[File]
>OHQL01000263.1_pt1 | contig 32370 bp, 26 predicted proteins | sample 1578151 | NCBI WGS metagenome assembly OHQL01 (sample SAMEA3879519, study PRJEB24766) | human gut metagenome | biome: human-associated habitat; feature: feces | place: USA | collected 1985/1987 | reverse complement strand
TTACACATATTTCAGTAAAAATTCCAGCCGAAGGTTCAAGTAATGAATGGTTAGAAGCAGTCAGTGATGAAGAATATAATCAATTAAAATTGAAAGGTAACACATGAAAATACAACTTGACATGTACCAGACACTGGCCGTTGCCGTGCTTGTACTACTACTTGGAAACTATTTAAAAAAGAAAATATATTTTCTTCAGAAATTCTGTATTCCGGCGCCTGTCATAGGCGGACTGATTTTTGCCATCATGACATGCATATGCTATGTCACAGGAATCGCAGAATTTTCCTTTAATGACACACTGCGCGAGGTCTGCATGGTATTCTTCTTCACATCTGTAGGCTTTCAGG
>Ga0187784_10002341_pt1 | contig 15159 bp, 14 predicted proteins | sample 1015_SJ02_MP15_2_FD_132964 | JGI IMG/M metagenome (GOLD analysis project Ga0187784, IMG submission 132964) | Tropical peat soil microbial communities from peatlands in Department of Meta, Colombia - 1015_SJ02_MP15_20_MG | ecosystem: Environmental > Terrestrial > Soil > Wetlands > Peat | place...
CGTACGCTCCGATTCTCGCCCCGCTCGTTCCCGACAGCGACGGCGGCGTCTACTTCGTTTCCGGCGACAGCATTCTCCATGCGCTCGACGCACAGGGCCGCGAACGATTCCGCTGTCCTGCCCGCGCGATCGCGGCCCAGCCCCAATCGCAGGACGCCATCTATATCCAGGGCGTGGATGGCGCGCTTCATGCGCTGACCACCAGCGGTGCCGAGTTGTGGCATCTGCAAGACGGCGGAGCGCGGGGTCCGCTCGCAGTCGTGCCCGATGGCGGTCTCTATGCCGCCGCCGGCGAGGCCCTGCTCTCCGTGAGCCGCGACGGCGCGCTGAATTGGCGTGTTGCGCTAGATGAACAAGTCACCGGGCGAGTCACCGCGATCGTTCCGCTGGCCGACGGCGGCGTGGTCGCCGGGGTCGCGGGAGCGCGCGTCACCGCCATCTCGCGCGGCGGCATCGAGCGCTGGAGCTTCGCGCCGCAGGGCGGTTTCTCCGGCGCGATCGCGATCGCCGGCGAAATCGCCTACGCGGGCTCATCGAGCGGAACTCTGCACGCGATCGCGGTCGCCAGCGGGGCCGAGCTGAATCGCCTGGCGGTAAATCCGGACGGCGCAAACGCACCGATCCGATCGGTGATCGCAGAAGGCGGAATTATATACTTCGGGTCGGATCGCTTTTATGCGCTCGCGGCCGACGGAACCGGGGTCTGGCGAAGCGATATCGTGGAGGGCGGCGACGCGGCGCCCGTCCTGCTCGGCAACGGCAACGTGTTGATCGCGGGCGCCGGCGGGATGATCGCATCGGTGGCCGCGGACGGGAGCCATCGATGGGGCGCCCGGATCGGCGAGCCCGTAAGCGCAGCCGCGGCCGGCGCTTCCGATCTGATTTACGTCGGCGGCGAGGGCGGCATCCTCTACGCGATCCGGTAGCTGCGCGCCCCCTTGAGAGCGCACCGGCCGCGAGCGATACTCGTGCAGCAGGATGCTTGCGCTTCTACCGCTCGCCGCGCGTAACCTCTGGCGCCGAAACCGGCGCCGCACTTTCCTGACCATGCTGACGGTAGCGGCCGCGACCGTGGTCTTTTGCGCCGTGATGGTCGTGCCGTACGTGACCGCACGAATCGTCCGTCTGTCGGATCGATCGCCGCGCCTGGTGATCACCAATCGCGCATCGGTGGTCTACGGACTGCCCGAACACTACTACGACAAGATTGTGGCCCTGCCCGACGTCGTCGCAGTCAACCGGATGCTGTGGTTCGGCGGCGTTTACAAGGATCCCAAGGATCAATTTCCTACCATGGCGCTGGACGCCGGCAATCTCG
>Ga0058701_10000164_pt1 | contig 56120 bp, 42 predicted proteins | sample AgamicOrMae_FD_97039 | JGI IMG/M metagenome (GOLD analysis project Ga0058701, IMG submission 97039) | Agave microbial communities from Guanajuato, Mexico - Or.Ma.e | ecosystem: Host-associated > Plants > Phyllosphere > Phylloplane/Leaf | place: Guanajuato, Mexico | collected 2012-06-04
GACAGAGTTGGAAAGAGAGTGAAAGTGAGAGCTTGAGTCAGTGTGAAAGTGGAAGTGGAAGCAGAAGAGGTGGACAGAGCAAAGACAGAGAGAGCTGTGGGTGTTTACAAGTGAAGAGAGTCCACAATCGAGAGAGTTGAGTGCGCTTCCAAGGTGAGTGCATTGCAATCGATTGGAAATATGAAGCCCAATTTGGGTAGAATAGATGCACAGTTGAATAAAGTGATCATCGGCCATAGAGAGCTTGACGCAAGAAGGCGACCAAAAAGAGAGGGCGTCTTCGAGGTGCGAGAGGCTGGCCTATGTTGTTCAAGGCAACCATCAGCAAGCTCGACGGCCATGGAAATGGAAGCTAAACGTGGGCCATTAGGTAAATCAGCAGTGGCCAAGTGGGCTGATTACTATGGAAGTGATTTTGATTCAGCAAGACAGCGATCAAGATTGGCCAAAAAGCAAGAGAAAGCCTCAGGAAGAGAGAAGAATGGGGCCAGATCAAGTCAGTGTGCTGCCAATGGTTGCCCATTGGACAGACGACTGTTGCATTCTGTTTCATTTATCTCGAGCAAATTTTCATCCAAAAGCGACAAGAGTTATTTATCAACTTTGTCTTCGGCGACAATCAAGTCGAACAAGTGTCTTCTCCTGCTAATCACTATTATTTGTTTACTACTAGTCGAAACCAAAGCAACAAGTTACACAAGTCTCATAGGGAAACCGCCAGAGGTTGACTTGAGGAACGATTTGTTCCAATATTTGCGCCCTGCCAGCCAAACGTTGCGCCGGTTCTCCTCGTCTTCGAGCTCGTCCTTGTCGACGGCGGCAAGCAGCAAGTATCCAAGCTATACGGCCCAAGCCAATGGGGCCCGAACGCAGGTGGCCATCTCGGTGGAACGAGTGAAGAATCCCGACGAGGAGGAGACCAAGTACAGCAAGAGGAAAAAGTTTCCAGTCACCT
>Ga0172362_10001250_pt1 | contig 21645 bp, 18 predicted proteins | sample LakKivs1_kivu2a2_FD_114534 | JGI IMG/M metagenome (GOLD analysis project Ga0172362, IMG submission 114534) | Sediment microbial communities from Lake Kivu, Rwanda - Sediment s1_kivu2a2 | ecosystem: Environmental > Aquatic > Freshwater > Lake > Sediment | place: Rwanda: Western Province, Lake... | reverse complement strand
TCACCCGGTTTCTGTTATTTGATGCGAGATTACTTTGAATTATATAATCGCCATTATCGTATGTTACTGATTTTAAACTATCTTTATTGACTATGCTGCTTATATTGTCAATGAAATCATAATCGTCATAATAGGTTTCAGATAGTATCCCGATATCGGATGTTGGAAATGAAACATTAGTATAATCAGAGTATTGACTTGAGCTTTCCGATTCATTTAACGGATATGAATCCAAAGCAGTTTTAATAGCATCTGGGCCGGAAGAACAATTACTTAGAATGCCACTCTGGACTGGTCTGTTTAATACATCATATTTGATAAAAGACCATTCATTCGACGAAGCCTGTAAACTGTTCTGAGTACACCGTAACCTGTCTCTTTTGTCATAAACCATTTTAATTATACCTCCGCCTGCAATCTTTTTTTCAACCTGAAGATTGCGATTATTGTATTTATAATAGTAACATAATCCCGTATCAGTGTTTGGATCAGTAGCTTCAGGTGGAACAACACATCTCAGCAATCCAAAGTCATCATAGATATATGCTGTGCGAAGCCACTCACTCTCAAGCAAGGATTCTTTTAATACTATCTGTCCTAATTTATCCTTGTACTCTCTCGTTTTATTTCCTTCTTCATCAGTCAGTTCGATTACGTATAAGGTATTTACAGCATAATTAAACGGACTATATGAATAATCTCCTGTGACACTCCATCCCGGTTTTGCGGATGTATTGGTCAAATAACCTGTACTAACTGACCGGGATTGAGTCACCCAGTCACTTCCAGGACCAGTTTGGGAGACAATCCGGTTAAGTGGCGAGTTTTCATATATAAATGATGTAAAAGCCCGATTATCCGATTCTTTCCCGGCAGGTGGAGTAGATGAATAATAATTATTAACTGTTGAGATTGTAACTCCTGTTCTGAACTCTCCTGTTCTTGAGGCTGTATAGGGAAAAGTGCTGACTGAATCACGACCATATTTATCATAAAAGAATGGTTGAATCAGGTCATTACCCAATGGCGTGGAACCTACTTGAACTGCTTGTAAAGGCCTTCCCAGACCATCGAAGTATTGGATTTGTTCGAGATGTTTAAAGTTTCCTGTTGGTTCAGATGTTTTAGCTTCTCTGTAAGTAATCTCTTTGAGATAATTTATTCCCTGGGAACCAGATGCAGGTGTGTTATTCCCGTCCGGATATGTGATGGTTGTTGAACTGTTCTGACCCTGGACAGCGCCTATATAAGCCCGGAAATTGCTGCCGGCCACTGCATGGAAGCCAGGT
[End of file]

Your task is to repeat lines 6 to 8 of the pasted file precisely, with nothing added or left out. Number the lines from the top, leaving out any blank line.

GACAGAGTTGGAAAGAGAGTGAAAGTGAGAGCTTGAGTCAGTGTGAAAGTGGAAGTGGAAGCAGAAGAGGTGGACAGAGCAAAGACAGAGAGAGCTGTGGGTGTTTACAAGTGAAGAGAGTCCACAATCGAGAGAGTTGAGTGCGCTTCCAAGGTGAGTGCATTGCAATCGATTGGAAATATGAAGCCCAATTTGGGTAGAATAGATGCACAGTTGAATAAAGTGATCATCGGCCATAGAGAGCTTGACGCAAGAAGGCGACCAAAAAGAGAGGGCGTCTTCGAGGTGCGAGAGGCTGGCCTATGTTGTTCAAGGCAACCATCAGCAAGCTCGACGGCCATGGAAATGGAAGCTAAACGTGGGCCATTAGGTAAATCAGCAGTGGCCAAGTGGGCTGATTACTATGGAAGTGATTTTGATTCAGCAAGACAGCGATCAAGATTGGCCAAAAAGCAAGAGAAAGCCTCAGGAAGAGAGAAGAATGGGGCCAGATCAAGTCAGTGTGCTGCCAATGGTTGCCCATTGGACAGACGACTGTTGCATTCTGTTTCATTTATCTCGAGCAAATTTTCATCCAAAAGCGACAAGAGTTATTTATCAACTTTGTCTTCGGCGACAATCAAGTCGAACAAGTGTCTTCTCCTGCTAATCACTATTATTTGTTTACTACTAGTCGAAACCAAAGCAACAAGTTACACAAGTCTCATAGGGAAACCGCCAGAGGTTGACTTGAGGAACGATTTGTTCCAATATTTGCGCCCTGCCAGCCAAACGTTGCGCCGGTTCTCCTCGTCTTCGAGCTCGTCCTTGTCGACGGCGGCAAGCAGCAAGTATCCAAGCTATACGGCCCAAGCCAATGGGGCCCGAACGCAGGTGGCCATCTCGGTGGAACGAGTGAAGAATCCCGACGAGGAGGAGACCAAGTACAGCAAGAGGAAAAAGTTTCCAGTCACCT
>Ga0172362_10001250_pt1 | contig 21645 bp, 18 predicted proteins | sample LakKivs1_kivu2a2_FD_114534 | JGI IMG/M metagenome (GOLD analysis project Ga0172362, IMG submission 114534) | Sediment microbial communities from Lake Kivu, Rwanda - Sediment s1_kivu2a2 | ecosystem: Environmental > Aquatic > Freshwater > Lake > Sediment | place: Rwanda: Western Province, Lake... | reverse complement strand
TCACCCGGTTTCTGTTATTTGATGCGAGATTACTTTGAATTATATAATCGCCATTATCGTATGTTACTGATTTTAAACTATCTTTATTGACTATGCTGCTTATATTGTCAATGAAATCATAATCGTCATAATAGGTTTCAGATAGTATCCCGATATCGGATGTTGGAAATGAAACATTAGTATAATCAGAGTATTGACTTGAGCTTTCCGATTCATTTAACGGATATGAATCCAAAGCAGTTTTAATAGCATCTGGGCCGGAAGAACAATTACTTAGAATGCCACTCTGGACTGGTCTGTTTAATACATCATATTTGATAAAAGACCATTCATTCGACGAAGCCTGTAAACTGTTCTGAGTACACCGTAACCTGTCTCTTTTGTCATAAACCATTTTAATTATACCTCCGCCTGCAATCTTTTTTTCAACCTGAAGATTGCGATTATTGTATTTATAATAGTAACATAATCCCGTATCAGTGTTTGGATCAGTAGCTTCAGGTGGAACAACACATCTCAGCAATCCAAAGTCATCATAGATATATGCTGTGCGAAGCCACTCACTCTCAAGCAAGGATTCTTTTAATACTATCTGTCCTAATTTATCCTTGTACTCTCTCGTTTTATTTCCTTCTTCATCAGTCAGTTCGATTACGTATAAGGTATTTACAGCATAATTAAACGGACTATATGAATAATCTCCTGTGACACTCCATCCCGGTTTTGCGGATGTATTGGTCAAATAACCTGTACTAACTGACCGGGATTGAGTCACCCAGTCACTTCCAGGACCAGTTTGGGAGACAATCCGGTTAAGTGGCGAGTTTTCATATATAAATGATGTAAAAGCCCGATTATCCGATTCTTTCCCGGCAGGTGGAGTAGATGAATAATAATTATTAACTGTTGAGATTGTAACTCCTGTTCTGAACTCTCCTGTTCTTGAGGCTGTATAGGGAAAAGTGCTGACTGAATCACGACCATATTTATCATAAAAGAATGGTTGAATCAGGTCATTACCCAATGGCGTGGAACCTACTTGAACTGCTTGTAAAGGCCTTCCCAGACCATCGAAGTATTGGATTTGTTCGAGATGTTTAAAGTTTCCTGTTGGTTCAGATGTTTTAGCTTCTCTGTAAGTAATCTCTTTGAGATAATTTATTCCCTGGGAACCAGATGCAGGTGTGTTATTCCCGTCCGGATATGTGATGGTTGTTGAACTGTTCTGACCCTGGACAGCGCCTATATAAGCCCGGAAATTGCTGCCGGCCACTGCATGGAAGCCAGGT